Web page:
It is impossible to envision Himalayan homes and temples without the swirling smoke or aromatic scent of incense. It is a relatively inexpensive everyday item, yet it has been a valuable part of the Tibetan way of life for centuries. Rooted in the Latin word incendere, meaning “set fire to,” and the Middle English word encens, meaning “sweet-smelling substance,” incense releases a fragrant smoke when it is burned for meditation, ceremonies, relaxation, or purification. A plume of smoke rising from burning incense ignites the senses of sight and smell while evoking something spiritual within.

The history of incense begins over 6,000 years ago with the ancient civilizations of Egypt and Mesopotamia. Since then, the use of incense was adopted by various cultures that developed their own methods. The tradition of Tibetan incense-making stretches back over a thousand years and is part of the wider tradition of Tibetan medicine, a holistic system based on using natural remedies to heal both body and mind.

Tibetan incense refers to a style of incense found in Tibet, Nepal, and Bhutan. It is made by hand using pure organic materials and often possesses earthy notes. Traditional recipes come from ancient Vedic texts and have remained unchanged for centuries. A recipe can require anywhere from a few to a few dozen materials, but the main ingredient of Tibetan incense is usually a fragrant wood, often sandalwood, agarwood, pine, or cedar. Herbs, spices, and botanicals add to the final product’s aroma.

While the use of incense is widespread throughout the Himalayas, it is also practiced around the globe by people from all walks of life. Burning incense is believed to clear negative energy, support relaxation, and deepen concentration during meditation. Incense is used in many religious and spiritual ceremonies to carry prayers upwards. The ritual of burning incense can be incorporated into a healthy routine, such as winding down before bed or grounding oneself in the present to start the day. It also has some practical uses; incense is a natural air freshener and bug repellent. Incense that sheds tiny embers and whirls of smoke as it gradually burns is also a more gentle timer than a clock or phone.

Those who use Tibetan incense appreciate the craftsmanship behind it; after all, it is a practice that takes decades to learn and warrants a lifetime of devotion. Unlike previous generations, one no longer needs to be a Buddhist monk to produce incense. In the heart of Shambhala, at the Aba Tibetan and Qiang Autonomous Prefecture, an incense maker named Parkyid has been studying Tibetan medicine and incense-making for twenty years under his teacher Lobsang Tenzin and has ambitions to start his own incense-making business.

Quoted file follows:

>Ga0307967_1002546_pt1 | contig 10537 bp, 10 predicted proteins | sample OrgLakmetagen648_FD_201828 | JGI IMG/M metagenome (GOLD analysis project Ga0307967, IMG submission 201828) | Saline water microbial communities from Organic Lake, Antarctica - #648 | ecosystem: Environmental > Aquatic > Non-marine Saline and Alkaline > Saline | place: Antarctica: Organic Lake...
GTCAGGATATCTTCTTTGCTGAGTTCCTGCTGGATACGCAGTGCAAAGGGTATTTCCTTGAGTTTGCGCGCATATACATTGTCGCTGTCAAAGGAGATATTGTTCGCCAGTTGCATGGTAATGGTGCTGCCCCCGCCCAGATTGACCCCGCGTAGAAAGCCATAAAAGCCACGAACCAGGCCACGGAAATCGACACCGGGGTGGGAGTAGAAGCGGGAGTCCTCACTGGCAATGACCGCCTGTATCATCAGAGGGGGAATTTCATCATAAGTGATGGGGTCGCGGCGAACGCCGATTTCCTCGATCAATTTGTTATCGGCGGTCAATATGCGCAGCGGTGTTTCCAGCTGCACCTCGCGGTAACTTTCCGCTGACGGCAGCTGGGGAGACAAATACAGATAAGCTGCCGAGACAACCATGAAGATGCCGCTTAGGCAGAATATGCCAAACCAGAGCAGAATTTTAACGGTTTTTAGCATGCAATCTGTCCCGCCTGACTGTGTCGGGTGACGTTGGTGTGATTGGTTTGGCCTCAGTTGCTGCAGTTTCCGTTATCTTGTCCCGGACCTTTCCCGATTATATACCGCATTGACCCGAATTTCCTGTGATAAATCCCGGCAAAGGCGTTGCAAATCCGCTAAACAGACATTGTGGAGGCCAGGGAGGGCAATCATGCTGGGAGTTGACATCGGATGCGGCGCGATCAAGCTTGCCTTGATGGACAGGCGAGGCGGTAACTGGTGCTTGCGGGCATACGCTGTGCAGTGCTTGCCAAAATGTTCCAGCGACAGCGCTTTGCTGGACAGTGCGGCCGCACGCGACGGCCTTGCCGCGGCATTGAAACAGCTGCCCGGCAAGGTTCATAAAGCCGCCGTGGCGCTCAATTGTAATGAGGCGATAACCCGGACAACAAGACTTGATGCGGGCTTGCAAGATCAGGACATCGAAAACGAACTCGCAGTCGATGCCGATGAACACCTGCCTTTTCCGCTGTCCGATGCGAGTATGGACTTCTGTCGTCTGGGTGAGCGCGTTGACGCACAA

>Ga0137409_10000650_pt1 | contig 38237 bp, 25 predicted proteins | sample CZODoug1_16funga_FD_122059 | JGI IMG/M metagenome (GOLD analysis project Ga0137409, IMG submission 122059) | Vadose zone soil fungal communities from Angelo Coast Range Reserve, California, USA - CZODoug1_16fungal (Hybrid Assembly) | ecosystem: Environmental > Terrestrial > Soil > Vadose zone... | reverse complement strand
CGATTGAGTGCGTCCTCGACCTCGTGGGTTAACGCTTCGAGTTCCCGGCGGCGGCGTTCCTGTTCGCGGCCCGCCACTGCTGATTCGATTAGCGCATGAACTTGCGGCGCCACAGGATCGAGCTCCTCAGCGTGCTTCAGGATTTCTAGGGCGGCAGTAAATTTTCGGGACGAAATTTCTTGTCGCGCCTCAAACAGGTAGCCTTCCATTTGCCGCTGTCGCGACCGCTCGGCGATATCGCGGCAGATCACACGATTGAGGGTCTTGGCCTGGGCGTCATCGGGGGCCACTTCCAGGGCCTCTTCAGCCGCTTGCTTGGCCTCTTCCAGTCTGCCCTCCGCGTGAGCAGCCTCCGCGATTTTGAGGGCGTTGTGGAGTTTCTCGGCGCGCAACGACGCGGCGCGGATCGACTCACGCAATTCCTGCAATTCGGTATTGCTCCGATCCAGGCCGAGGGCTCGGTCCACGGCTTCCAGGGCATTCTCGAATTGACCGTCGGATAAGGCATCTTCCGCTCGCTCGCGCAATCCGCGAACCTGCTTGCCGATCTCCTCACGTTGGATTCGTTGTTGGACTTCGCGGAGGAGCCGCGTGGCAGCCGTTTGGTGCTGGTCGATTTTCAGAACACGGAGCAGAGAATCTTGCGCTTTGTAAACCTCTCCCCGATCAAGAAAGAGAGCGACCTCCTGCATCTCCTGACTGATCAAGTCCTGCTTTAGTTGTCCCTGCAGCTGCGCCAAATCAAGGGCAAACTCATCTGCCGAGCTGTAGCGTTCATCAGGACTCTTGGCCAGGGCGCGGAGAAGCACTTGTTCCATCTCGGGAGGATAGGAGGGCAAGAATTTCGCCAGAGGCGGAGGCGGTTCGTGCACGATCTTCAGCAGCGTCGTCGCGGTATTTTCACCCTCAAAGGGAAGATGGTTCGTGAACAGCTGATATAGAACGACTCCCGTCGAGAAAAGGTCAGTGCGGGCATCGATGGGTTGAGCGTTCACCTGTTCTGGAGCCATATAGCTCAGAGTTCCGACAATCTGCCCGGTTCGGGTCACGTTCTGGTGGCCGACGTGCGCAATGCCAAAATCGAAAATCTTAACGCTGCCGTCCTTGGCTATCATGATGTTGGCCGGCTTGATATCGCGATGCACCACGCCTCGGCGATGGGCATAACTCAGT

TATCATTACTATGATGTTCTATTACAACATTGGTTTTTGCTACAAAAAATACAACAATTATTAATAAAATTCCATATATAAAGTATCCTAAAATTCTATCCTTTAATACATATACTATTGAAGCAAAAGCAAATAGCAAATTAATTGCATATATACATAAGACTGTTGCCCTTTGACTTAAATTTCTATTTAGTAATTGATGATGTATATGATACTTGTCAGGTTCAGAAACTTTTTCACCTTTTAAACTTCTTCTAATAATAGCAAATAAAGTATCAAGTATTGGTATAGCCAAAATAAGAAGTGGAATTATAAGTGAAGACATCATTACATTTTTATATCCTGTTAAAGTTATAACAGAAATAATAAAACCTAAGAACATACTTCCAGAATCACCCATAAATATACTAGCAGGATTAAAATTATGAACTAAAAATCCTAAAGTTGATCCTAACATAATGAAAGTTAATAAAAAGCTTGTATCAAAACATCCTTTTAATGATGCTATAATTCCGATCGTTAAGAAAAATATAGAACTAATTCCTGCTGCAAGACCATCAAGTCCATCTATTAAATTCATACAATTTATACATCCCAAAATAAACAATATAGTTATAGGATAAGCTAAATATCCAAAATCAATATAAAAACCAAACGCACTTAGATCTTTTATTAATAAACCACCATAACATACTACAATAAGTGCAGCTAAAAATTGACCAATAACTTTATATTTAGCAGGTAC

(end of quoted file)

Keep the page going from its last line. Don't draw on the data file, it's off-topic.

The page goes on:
Parkyid makes incense using traditional methods to harvest raw materials from the mountains and produce incense by hand. He makes several arduous trips to collect ingredients that grow wild in the foothills of Yala Snow Mountain, one of the four holy mountains in the Garze region. In addition to navigating challenging terrain and fickle weather, he must be able to identify and distinguish hundreds of plants as each one offers unique scents and medicinal properties. Different parts of the same plant, such as the flower or stem, may be used for Tibetan incense-making. Some recipes even call for the same plant picked in different seasons. The entire process is rooted in Parkyid’s deep understanding and respect of the ingredients and the environment in which they flourish.

Once collected, Parkyid grinds the materials into a paste using water and stones. He avoids the use of machines as they produce higher temperatures; this preserves the fragrance and medicinal qualities of the chosen ingredients. Parkyid uses a hollow ox horn with a narrow opening to pipe the paste into long, even strands. Unlike incense from other parts of the world, Tibetan incense does not have a bamboo stick at the centre. Once the incense has dried, the strands are bundled and the process is complete.

The next time you light incense, take a deep breath. Pause and reflect as the scent transports you to the Himalayas, where materials are still plucked by hand, and connects you to an age-old process. Then take a moment to appreciate the work of dedicated craftspeople, like Parkyid, who ensure that the tradition of Tibetan incense-making endures for centuries to come.